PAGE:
Six uses for Aloe Vera
Aloe Vera is one of the easiest house plants to look after, but what is even more amazing about this exotic herb is that it can look after you, too.
The leaves of Aloe Vera produce an aromatic juice, which is abundant with health benefits – particularly for the skin and immune system.
So if you would like to learn how to make the most of this powerful healing tool, here’s six things to make note of:
1) Soothe burned skin
Research shows aloe is great for treating wounds and burns. It is most effective when applied cold, so scoop some aloe gel into an ice cube tray and keep in the freezer. To use, apply the ice cube to the affected area for about one minute so it can soothe the irritation.
2) Heal athlete’s foot
A common fungal infection, athlete’s foot responds well to the antifungal, antibacterial and anti-inflammatory properties of aloe gel. Mix a small amount with a few drops of tea tree essential oil to create a soothing ointment and rub into the affected area twice a day.
3) Wrinkle repair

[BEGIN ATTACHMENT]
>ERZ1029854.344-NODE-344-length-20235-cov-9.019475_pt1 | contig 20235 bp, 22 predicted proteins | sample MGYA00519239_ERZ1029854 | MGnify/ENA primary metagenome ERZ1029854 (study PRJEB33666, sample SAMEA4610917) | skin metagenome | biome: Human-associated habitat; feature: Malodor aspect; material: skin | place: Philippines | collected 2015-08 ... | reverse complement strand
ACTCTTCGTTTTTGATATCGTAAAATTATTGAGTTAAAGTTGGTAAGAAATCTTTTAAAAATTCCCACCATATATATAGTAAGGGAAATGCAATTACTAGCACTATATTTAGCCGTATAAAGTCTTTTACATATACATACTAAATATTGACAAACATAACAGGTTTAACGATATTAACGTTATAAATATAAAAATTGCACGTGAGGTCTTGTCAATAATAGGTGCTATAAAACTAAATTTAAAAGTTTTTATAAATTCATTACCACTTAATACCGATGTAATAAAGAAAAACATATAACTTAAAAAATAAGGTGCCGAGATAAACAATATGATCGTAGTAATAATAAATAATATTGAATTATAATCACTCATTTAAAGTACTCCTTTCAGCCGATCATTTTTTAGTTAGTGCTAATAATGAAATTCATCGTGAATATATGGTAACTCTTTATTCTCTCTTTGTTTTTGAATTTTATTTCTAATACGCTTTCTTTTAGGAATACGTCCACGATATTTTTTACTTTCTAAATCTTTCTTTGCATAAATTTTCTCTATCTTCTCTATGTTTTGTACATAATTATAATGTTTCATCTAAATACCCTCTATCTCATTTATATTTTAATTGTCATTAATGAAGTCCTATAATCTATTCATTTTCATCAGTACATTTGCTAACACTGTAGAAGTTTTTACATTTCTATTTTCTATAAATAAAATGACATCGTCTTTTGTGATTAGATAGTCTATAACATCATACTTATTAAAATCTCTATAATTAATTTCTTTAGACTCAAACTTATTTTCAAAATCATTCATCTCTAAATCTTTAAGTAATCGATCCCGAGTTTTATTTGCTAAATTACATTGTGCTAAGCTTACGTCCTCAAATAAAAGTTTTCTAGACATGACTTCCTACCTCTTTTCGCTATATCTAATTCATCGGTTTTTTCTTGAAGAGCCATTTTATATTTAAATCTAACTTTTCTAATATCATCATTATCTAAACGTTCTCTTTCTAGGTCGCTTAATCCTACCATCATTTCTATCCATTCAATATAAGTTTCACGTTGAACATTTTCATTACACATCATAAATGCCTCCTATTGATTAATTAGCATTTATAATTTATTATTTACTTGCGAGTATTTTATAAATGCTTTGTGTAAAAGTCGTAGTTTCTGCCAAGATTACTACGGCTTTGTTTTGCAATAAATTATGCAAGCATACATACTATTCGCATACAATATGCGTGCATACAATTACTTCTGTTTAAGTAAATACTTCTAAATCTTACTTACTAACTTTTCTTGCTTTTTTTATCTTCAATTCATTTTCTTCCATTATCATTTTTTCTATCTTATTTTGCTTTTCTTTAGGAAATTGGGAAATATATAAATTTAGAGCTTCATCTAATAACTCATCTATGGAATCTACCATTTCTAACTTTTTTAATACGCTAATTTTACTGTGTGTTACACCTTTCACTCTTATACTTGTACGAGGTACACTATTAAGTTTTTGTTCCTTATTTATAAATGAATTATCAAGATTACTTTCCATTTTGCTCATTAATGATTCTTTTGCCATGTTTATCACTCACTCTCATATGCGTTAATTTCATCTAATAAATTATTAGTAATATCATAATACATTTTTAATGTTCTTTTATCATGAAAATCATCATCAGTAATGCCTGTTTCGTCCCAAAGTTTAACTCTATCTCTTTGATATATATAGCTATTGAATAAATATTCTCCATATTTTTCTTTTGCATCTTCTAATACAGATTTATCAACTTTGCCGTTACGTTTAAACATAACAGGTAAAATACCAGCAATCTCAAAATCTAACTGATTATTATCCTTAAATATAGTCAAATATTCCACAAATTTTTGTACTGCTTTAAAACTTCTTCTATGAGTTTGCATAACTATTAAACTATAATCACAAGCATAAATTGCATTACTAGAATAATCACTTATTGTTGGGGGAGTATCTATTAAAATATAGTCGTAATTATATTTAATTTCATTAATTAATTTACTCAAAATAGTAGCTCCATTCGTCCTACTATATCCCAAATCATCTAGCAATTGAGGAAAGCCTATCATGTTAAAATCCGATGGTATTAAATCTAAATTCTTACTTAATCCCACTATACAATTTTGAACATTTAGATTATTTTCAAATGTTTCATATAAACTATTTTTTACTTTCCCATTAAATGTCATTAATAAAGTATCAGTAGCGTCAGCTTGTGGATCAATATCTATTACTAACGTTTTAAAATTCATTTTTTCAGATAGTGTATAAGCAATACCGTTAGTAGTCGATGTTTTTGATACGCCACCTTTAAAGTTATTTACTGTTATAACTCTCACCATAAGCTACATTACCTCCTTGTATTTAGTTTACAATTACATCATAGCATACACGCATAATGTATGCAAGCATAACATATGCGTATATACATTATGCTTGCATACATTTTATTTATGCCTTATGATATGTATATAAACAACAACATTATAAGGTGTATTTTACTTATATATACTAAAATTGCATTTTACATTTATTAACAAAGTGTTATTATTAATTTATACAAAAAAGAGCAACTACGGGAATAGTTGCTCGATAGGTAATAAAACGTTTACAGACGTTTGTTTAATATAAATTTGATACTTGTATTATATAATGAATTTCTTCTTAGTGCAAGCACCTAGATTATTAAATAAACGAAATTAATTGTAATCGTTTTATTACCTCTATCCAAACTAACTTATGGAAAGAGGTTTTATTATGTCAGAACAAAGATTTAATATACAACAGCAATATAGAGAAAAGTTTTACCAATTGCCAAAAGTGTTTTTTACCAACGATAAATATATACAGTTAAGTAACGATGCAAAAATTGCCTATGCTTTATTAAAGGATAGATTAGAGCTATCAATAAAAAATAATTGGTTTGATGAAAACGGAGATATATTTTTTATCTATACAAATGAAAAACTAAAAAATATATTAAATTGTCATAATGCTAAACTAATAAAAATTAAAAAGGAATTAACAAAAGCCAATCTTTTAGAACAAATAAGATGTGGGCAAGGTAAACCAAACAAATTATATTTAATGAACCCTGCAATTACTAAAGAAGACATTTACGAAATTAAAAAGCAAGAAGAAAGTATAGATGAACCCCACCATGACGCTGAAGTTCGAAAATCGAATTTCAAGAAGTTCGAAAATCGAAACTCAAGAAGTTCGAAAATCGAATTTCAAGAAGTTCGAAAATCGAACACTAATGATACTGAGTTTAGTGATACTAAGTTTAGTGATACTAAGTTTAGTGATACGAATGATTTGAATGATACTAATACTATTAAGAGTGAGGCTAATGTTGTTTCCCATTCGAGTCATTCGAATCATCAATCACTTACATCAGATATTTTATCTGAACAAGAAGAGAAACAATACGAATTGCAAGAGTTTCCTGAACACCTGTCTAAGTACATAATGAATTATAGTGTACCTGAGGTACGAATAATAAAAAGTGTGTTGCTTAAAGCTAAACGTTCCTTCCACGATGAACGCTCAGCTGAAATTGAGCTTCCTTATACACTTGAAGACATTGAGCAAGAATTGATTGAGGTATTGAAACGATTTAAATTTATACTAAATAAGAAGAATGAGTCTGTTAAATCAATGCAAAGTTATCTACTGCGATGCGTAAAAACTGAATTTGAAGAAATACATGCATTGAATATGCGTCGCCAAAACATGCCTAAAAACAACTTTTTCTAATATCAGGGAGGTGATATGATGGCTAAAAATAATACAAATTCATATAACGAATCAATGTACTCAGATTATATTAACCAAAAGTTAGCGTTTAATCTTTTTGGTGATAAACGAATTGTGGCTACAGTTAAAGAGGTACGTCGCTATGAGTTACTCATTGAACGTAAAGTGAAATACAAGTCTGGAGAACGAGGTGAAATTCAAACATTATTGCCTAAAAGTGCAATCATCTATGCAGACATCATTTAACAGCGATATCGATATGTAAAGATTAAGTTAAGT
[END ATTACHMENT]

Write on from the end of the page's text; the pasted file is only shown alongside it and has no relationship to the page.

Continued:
A study of women in their 40s found that aloe gel can make a significant difference to the appearance of wrinkles and elasticity in human skin. You can apply the aloe gel straight to your skin or mix with vitamin E oil to double the moisturising benefit. Leave to soak in overnight and wash off with cool water in the morning.
4) Digestive aid
Rich in vitamins, minerals, fatty acids and amino acids, Aloe Vera can also help to soothe and cleanse the digestive system. There are many varieties of aloe-infused drinks in health food shops designed to aid digestion.
5) Immunity booster
Aloe Vera juice contains polysaccharides, which help to stimulate white blood cell activity. This boosts the body’s defence against colds and viruses. Drinking aloe juice on a weekly basis can be beneficial.
Find a therapist dealing with Herbalism
All therapists are verified professionals.